Thyroid surgery takes out part or all of your thyroid gland. The gland makes hormones that control how your body makes and uses energy (metabolism).
A doctor may take out part or all of the gland when it gets too big, does not work right, or has a growth. Most growths or lumps in this gland are benign. This means they are not cancer.
During your surgery, your doctor may take out a lump or nodule. A doctor will look at the tissue under a microscope.
The doctor will take out the tissue, lump, or tumour through a cut (incision) in the front of your neck. You will likely have a tube, called a drain, in your neck. It lets fluid out of the cut. The drain is most often taken out before you go home.
You may go home on the same day. Or you may stay one or more nights in the hospital after surgery. You may return to work or your normal routine in 1 to 2 weeks. This depends on whether you need more treatment and how you feel. It may also depend on the kind of work you do.
Your doctor will check your incision in about a week. You may need to take thyroid medicine. If you have thyroid cancer, you may need to have radioactive iodine therapy. Your doctor will talk to you about what happens next.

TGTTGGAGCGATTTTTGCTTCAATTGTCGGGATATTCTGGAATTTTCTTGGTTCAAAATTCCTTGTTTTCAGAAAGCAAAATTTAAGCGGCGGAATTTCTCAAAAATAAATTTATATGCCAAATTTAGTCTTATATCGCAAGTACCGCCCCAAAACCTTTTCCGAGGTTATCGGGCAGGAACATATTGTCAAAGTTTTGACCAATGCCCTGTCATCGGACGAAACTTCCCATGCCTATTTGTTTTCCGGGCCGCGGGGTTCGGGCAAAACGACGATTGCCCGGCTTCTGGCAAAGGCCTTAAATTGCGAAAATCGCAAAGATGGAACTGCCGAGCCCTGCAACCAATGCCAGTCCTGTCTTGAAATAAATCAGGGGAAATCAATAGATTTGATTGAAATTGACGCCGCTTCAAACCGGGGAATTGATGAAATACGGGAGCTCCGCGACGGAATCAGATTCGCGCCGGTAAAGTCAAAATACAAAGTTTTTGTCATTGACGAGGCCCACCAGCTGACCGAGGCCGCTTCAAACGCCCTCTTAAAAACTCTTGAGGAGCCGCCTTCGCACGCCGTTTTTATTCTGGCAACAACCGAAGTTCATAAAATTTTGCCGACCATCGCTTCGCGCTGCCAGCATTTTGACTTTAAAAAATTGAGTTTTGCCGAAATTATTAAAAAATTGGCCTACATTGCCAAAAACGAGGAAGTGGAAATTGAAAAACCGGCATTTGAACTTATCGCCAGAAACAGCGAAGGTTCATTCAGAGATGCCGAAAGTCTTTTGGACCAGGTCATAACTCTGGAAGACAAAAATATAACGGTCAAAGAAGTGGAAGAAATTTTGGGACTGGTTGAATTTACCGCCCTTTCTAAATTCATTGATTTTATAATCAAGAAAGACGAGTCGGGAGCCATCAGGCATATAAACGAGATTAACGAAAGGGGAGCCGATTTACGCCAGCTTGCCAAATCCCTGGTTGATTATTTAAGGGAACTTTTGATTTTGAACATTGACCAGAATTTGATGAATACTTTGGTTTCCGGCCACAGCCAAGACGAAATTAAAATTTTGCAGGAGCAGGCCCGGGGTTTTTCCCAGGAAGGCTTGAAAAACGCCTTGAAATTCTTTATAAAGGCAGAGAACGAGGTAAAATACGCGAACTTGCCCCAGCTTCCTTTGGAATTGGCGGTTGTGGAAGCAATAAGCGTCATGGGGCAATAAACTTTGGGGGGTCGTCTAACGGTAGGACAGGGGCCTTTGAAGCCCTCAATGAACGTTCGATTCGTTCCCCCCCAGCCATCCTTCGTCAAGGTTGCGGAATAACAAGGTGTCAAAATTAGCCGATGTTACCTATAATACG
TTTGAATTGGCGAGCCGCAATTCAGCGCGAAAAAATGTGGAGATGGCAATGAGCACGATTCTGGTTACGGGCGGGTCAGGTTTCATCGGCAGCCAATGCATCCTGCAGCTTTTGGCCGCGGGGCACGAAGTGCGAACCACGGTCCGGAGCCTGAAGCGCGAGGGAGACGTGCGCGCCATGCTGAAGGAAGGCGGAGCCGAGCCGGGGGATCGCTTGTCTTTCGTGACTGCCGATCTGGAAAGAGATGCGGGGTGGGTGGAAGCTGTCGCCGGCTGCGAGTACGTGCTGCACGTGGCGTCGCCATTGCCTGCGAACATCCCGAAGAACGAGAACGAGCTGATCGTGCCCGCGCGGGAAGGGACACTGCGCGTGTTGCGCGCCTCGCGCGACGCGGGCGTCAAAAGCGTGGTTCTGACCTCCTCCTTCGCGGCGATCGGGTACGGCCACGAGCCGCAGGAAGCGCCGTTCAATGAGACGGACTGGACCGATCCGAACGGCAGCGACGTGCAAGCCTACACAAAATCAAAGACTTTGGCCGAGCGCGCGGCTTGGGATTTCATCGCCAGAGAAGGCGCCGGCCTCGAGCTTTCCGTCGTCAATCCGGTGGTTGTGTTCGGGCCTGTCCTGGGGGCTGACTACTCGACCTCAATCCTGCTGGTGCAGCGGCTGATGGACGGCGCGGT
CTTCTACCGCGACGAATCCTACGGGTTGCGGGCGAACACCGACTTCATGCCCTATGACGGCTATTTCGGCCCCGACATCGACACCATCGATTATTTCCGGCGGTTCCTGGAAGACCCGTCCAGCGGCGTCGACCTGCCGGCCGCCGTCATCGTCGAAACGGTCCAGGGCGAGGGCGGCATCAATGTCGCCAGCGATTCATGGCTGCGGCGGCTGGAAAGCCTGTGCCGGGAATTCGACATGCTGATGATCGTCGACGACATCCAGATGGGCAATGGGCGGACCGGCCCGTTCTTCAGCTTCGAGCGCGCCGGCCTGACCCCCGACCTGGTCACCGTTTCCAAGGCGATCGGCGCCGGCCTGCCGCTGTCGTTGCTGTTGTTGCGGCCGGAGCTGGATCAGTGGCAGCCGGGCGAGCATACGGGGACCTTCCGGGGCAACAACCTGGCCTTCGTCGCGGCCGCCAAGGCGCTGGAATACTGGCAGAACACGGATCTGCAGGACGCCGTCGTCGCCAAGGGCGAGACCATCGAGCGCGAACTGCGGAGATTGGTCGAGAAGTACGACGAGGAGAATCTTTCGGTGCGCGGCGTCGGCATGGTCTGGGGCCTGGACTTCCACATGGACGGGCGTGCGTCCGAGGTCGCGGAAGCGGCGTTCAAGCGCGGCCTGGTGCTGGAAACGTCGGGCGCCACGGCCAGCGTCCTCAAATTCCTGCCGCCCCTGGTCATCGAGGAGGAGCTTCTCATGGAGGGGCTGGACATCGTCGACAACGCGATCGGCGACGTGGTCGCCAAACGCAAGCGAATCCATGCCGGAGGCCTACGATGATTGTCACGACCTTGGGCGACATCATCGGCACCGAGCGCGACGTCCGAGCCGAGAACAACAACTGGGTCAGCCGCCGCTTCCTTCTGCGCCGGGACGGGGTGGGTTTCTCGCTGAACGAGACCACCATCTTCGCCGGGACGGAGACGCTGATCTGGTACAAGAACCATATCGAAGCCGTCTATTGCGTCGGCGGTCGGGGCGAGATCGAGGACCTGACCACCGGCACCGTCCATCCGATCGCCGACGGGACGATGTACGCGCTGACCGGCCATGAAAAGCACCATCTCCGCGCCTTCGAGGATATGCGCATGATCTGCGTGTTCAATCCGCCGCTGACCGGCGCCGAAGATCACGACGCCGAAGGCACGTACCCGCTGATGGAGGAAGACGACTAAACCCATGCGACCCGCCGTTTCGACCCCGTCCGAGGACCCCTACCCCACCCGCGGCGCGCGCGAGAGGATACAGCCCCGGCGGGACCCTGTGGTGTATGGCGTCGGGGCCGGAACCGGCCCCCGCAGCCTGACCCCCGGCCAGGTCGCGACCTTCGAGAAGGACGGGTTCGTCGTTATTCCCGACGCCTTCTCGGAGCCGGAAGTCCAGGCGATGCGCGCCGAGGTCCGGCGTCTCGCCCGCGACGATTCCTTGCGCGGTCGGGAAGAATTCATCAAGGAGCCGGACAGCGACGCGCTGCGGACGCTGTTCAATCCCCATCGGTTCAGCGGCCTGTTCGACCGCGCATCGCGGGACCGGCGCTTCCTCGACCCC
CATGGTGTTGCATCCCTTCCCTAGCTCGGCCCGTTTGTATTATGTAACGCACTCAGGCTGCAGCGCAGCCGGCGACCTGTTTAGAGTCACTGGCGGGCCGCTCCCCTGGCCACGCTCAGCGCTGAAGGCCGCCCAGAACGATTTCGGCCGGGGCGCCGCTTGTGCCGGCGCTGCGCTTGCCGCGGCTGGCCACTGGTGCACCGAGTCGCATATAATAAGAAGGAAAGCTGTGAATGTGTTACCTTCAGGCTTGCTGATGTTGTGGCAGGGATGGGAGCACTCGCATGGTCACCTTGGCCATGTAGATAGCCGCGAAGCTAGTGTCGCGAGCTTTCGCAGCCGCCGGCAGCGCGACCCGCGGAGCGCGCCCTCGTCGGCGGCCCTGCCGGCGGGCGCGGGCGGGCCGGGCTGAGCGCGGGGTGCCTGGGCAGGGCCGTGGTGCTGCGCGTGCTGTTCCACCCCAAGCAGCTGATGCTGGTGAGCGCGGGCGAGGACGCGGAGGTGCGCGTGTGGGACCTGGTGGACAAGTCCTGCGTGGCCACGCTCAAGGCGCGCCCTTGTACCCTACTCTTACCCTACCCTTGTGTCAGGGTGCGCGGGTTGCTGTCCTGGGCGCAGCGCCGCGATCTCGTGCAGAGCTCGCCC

Follow-up care is a key part of your treatment and safety. Be sure to make and go to all appointments, and call your doctor or nurse call line if you are having problems. It's also a good idea to know your test results and keep a list of the medicines you take.
Surgery can be stressful. This information will help you understand what you can expect. And it will help you safely prepare for surgery.
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Current as of: May 12, 2017
Adam Husney, MD - Family Medicine
& E. Gregory Thompson, MD - Internal Medicine & Kathleen Romito, MD - Family Medicine & A. Evan Eyler, MD, MPH - Family Medicine, Psychiatry
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